The 2014 Wimbledon Championships have already produced a dramatic amount of highs and lows for the world's best athletes.
One of tennis' most prestigious tournaments, Wimbledon features an incredibly strong field that has led to an abundance of intensity and some early upsets at the All England Club.
We've seen some higher-ranked competitors ousted early from the tournament, and although the top-seeded players still remain, that could change in a hurry due to the growing difficulty of matchups.
Will Novak Djokovic, Na Li and more of the world's best continue to flourish on Day 5?
To ensure not a single serve is missed, here's a look at the complete viewing information, schedule and outlook for Friday at the All England Club.
Date: Fri., June 27
Where: All England Club in London, England
Time: 7 a.m. - 5 p.m. ET
Live Stream: WatchESPN
Order of Play: Wimbledon.com
Day 5 Outlook
Will Novak Djokovic Right the Ship?
Djokovic cruised to an easy Round 1 victory over Andrey Golubev in three sets; however, the same couldn't be said for the No. 1 seed in his second-round match against Radek Stepanek.
After winning the first two sets, Djokovic dropped the third and struggled to close out the fourth due to some inconsistent and erratic play. The Serb struggled a bit on the rally, only winning 25 percent of first-serve return points and 50 percent of medium rally points.
Here's a great look at Stepanek's reaction to Djokovic's winner, courtesy of theScore:
He spoke about his performance during a press conference, via Alix Ramsay of Wimbledon.com, after his match:
"It was fun to be a part of on the one side. But, on the other side, I should have not complicated my life in the way. I was two sets up and had break point chances and I should have closed it out in the third set tie-break."
On Friday, Djokovic will get a chance to get things back on track against Gilles Simon. The No. 1 seed has fared very well against Simon in the past, holding a career 6-1 record with his lone loss coming the first time the duo faced off in 2008.
Na Li Looks to Keep Pace with Serena
Someone needs to keep up with the frenzied pace of Serena Williams at Wimbledon. Williams is on a tear after her devastating early exit in the French Open. The American absolutely destroyed Chanelle Scheepers on Thursday, and Li needs another strong showing to keep her momentum going.
After all, keeping up with Williams won't be easy due to her torrid pace:
Li made short work of Yvonne Meusburger in Round 2, winning in two sets in just 67 minutes.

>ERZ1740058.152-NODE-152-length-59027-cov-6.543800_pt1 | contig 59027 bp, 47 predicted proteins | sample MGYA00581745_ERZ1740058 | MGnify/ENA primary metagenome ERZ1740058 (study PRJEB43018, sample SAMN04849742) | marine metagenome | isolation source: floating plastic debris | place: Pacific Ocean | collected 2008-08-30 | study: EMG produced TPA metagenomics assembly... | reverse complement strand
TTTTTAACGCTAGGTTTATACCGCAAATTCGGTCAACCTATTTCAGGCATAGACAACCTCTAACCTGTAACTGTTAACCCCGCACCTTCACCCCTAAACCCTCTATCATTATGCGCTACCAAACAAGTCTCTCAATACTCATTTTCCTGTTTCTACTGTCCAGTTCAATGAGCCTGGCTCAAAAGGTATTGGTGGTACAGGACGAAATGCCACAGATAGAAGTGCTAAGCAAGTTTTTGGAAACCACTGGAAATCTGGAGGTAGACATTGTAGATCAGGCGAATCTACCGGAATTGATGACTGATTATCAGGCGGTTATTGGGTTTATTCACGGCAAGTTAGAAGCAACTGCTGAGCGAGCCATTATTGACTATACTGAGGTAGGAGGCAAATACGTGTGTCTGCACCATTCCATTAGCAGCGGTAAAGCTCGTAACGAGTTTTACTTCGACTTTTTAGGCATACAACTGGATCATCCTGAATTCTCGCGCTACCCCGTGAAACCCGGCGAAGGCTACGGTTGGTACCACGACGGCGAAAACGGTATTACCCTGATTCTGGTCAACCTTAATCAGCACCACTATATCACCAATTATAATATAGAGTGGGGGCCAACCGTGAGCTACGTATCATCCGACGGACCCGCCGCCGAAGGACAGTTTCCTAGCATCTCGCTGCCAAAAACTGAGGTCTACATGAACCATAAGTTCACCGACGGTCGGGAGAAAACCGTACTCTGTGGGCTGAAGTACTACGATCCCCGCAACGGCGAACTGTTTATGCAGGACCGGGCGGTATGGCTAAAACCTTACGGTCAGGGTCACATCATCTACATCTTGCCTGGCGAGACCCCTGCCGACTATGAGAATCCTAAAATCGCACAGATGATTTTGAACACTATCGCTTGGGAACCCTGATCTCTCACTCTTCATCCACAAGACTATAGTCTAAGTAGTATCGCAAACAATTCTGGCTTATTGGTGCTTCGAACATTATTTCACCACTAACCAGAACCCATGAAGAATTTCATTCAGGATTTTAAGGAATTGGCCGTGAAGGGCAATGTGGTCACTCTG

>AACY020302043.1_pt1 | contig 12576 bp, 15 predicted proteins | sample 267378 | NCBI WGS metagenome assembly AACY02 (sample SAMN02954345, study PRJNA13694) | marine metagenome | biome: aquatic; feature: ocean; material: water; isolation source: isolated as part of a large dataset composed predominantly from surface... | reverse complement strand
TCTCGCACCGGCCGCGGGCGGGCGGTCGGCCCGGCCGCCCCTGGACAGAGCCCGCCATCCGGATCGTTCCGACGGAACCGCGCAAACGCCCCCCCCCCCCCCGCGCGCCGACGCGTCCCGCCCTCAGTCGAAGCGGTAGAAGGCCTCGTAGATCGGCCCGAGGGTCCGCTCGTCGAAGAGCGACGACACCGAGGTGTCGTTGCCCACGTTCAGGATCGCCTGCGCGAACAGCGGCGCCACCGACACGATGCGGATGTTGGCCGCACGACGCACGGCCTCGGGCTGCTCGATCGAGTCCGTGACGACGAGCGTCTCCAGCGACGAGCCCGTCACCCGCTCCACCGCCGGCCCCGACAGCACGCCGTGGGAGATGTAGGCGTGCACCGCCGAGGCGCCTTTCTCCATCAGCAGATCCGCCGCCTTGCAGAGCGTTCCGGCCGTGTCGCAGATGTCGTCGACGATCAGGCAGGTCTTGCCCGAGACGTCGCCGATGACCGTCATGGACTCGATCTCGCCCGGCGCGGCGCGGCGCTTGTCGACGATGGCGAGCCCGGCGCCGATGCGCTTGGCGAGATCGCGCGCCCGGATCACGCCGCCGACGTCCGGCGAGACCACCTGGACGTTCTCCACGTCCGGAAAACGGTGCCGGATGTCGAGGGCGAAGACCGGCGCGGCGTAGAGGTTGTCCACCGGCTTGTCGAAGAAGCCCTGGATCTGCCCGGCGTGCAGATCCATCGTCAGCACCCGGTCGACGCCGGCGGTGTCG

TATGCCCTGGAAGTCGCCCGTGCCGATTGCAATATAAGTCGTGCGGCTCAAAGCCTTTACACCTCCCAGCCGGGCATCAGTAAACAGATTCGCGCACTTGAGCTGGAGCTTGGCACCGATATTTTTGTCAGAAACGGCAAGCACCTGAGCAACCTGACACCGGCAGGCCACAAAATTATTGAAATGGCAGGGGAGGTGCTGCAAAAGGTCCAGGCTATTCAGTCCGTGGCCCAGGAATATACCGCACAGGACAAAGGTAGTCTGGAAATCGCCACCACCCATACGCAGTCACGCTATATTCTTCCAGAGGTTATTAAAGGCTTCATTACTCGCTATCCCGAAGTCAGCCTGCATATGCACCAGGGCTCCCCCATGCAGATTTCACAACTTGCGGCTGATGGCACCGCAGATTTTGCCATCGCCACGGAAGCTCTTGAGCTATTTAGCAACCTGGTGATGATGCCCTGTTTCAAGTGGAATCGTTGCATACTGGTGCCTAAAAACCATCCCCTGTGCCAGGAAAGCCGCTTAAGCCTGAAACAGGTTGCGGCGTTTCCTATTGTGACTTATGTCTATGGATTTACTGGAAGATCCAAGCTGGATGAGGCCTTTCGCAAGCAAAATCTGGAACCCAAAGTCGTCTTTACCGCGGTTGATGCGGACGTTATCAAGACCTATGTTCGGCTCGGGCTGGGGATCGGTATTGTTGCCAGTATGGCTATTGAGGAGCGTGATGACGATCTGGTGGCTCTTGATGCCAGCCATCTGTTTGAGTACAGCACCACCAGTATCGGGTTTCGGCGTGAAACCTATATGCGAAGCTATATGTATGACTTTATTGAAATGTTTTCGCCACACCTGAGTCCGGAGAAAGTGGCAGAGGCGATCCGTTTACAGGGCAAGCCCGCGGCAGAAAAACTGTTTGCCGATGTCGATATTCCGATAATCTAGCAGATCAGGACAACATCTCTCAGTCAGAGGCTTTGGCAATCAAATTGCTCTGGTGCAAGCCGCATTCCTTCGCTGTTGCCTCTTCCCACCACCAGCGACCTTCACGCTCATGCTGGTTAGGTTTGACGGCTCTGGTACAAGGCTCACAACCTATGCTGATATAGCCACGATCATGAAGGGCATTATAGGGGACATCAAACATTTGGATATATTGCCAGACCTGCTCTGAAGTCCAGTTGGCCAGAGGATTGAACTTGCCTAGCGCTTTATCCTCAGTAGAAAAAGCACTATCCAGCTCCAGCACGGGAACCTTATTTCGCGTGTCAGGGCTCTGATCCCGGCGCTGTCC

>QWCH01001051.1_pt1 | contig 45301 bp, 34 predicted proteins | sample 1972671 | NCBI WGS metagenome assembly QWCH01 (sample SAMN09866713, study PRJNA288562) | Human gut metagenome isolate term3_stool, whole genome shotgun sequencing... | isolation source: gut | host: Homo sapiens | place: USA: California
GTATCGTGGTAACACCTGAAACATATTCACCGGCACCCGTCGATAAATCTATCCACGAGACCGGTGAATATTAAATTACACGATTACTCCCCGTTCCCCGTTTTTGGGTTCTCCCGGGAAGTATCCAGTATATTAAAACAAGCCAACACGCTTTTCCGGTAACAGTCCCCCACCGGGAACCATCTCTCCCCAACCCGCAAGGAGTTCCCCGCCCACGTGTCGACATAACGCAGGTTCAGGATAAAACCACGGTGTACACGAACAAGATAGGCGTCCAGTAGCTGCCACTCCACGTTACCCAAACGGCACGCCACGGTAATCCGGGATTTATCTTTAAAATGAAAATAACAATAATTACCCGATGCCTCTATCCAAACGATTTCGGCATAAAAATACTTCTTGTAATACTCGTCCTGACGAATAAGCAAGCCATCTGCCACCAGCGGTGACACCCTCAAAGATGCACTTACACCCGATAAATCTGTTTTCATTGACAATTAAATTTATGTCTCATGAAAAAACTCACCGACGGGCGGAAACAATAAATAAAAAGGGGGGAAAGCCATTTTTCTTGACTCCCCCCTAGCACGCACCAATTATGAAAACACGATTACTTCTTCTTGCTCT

Aside from a bit of an errant serve, Li looked great on the volley. She won 58 percent of her first-serve return points, 67 percent of her medium rallies and 14-of-19 net points.
She'll need to keep up her form against Barbora Zahlavova Strycova on Friday. After all, Williams is already getting her confidence back. During a press conference on Thursday, via Kate Battersby of Wimbledon.com, she had this to say:
"I'm always the favorite. It's been that way for the last three years and maybe years before that. So it can create pressure. But it's OK—I'd rather it was that way."
Will Andy Murray Continue His Title Defense?
Murray, the 2013 Wimbledon champion, continues his bid at a successful title defense on Friday.
The No. 3 seed has fared very well on Centre Court thus far, as he dismantled Blaz Rola in three sets during Round 2. The way Murray was playing, Rola was lucky to come away having won a mere two games.
A great combination of serves and rallies led Murray to his Round 2 win. He tallied seven aces, won 79 percent of his first-serve points, 13-of-17 net points, 67 percent of medium rallies and 53 percent of his first-serve return points.
Murray's prowess only allowed his opponent to tally 10 winners and left the match with 27 unforced errors.
That's the definition of domination. Tennis Now seemed to agree:
After the match, Murray reflected on his performance and compared it to his showing at Roland Garros during a press conference, via Kate Battersby of Wimbledon.com:
I wanted to make sure that when I was on top I finished the sets off. It helps not to have expended too much energy.
At the French Open, some of the matches where I was ahead, I didn't finish the sets as fast as I would have liked. I felt like that cost me a bit—not that I would necessarily have beaten Rafa [in the Roland Garros semifinal] if I'd played perfect—but there were a lot of long matches. If you can finish matches quickly it definitely helps in the long run.
You put in a lot of hours of hard work, and it hurts a lot of the time. So when you're in a position to win a match like this, you want to do it as quickly as possible.
Things look good for Murray to continue his trend, as his career record against Simon is 12-1. The only time Simon has gotten the better of the world No. 5 was in their first career match in 2007.